It’s not the stories by themselves which will bring Cameron down. It’s the men behind those stories. Some enemies are just too big to make; and since his as dubious as it gets purchase of The Times and Sunday Times in 1981, no British political leader has managed to get on Murdoch’s bad side and survive to tell the tale. In the bitterest of ironies, the Old Etonian prime minister may himself be about to discover that in British politics, money doesn’t talk. It swears.
Let me let you into Westminster’s worst kept secret. There is no chance – absolutely no chance – of Jeremy Corbyn leading Labour into the 2020 General Election. Corbyn is 66 now; at the time of the next election, he’ll be a few weeks short of seventy-one. The demands of modern political life make leadership no place for a septuagenarian.
But even if Corbyn were younger, there’d be no chance then either. This is someone who’s spent his entire political life on the backbenches, immersed in the politics of protest. He’ll never have even dreamt of making it to the Labour front bench, let alone the leadership; more to the point, he won’t have wanted to either. His performance (sic) so far as leader is an ample illustration why: Corbyn knows he’s been wildly over-promoted; that he isn’t up to the task of a job which requires authority and control over his party and its message. This is The Peter Principle writ large.
The Tories know it: that’s why they’ve already started insinuating that not Corbyn, but Labour en masse, are a “threat to security”. Dan Hodges knows it; Nick Cohen has called for it; Stephen Bush, as he hinted on Thursday, knows it too. Absurd though it might sound only a week into Corbyn’s leadership, the question for Labour is (1) How to replace him; (2) When; (3) With whom?
Two theories are doing the rounds. One involves Tom Watson (as she was the first to suggest it, even while the leadership contest was still ongoing, let’s call it the Mensch Thesis); the other, Alan Johnson. Let’s call that the Pedley Thesis, and take the second one first. On Thursday, Keiran Pedley set out his view that the genial Johnson, longtime Tony Blair loyalist, former General Secretary of the Union of Communication Workers, and who can now often be found making merry on Andrew Neil’s comfy sofa, could be the man Labour coalesce around midway through the Parliament, much as the Tories did with Michael Howard in 2003.
In my view, since Denis Healey was fatefully rejected in 1980, Labour have only produced three individuals who could have won a General Election in most circumstances: Blair of course, David Miliband… and that man Johnson. A major part of why Blair hung on so long after the Iraq debacle was his desperation that someone emerged who could stop Gordon Brown making a Horlicks of all his and New Labour’s good work. With his innate, preternatural political instincts as sharp as ever, Blair knew Brown wasn’t remotely successful Prime Ministerial material; but one man in his Cabinet was.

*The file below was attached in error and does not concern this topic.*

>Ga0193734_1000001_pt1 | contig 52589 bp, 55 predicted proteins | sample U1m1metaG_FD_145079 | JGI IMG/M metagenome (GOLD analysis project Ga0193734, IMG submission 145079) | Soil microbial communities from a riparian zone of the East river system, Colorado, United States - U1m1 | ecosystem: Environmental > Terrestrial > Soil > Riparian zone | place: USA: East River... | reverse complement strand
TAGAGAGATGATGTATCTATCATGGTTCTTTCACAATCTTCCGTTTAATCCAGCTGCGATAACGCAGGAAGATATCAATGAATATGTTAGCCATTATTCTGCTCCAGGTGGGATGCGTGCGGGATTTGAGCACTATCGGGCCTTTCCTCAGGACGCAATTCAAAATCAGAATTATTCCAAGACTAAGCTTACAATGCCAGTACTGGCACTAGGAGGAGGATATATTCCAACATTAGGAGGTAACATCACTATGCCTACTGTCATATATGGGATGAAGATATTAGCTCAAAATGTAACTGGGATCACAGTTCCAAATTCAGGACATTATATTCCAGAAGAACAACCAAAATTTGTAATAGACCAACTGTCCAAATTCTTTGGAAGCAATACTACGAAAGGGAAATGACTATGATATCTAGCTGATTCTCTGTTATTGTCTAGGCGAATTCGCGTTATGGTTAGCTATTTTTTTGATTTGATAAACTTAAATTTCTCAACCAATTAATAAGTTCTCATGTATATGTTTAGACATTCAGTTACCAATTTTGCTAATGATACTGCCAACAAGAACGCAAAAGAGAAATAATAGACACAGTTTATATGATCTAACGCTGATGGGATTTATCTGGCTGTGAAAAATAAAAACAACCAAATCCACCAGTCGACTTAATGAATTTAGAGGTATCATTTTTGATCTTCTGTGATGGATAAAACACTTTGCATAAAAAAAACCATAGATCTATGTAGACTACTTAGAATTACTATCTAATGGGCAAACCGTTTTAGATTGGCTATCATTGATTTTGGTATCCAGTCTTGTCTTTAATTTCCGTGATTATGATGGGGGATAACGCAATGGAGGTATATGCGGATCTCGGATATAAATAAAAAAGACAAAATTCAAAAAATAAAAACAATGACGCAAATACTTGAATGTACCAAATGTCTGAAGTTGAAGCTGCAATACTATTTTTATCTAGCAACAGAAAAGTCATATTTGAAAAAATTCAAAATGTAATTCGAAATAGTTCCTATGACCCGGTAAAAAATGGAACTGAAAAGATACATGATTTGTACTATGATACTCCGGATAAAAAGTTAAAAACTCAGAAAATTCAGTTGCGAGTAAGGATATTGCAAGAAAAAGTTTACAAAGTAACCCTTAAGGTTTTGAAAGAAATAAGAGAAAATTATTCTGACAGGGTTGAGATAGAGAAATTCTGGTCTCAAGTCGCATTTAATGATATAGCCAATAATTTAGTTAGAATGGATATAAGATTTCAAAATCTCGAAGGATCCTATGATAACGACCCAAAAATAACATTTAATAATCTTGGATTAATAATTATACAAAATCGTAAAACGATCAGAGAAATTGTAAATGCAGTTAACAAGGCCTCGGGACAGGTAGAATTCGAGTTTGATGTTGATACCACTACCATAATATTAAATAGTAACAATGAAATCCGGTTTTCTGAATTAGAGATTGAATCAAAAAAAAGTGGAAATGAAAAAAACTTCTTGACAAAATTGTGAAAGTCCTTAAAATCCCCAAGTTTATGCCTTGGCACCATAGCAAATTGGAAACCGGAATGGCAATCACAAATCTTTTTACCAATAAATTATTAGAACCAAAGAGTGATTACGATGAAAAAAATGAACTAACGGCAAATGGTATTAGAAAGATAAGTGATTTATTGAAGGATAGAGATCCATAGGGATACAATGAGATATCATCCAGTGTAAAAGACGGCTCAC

When, following an internal coup against him fronted by Watson in 2006, Blair announced preparations for his departure the following year, who was the friend by his side? Johnson. This wasn’t a coincidence. Over the nine-and-a-half months which remained, given Miliband was still too wet behind the ears, Blair must’ve hoped that Johnson could rise in prominence enough to credibly challenge Brown for the succession – but there was a problem. An insurmountable one. Johnson didn’t want the job. He never has.
British political history is full of counter-factual talking points. If Margaret Thatcher hadn’t been forced out by her own party, and instead allowed to lead it to defeat in 1992, the fratricidal nature of her exit wouldn’t have poisoned the Tories for so long afterwards. If Labour had won the 1992 election, but then faced Black Wednesday just five months later, goodness knows what existential damage this would’ve wrought. If John Smith had lived, Labour would never have moved so far rightwards and alienated (until last weekend, that is), so much of its core support. If Brown had called a snap election in 2007, David Cameron would almost certainly have been defeated, ousted by his party in favour of a right-winger, and Labour might well still be in power even now.
That Brown didn’t – he bottled it because of Cameron’s inheritance tax pledge – remains the most significant political watershed of this generation. His paralysis in the face of a glaring opportunity confirmed Blair’s worst fears and left Labour on the rack. They’ve never recovered since.
But in Summer 2009, as Brown reeled from catastrophic local and European results, there was another chance. Various ministers resigned; The Guardian called for the Prime Minister to do the honourable thing. With Labour hopelessly placed in the polls, perhaps recognising what a hospital pass the premiership seemed to represent, now – pace Michael Portillo 1995 – it was Miliband’s turn to dither. And again, Johnson clearly wasn’t interested.
Between then and the 2010 election, the horrendously unpopular Brown turned an insurmountable 20-point deficit into, with the aid of the Clegg bounce, a hung Parliament. Imagine how much better the outcome would’ve been for Labour had either Miliband or Johnson grasped the nettle: as a minimum, they’d have surely been the largest party. No Cameron and Osborne; no Liberal Democrat wipe-out this year; no Tory-led slash and burn, but Labour-led trim and singe instead.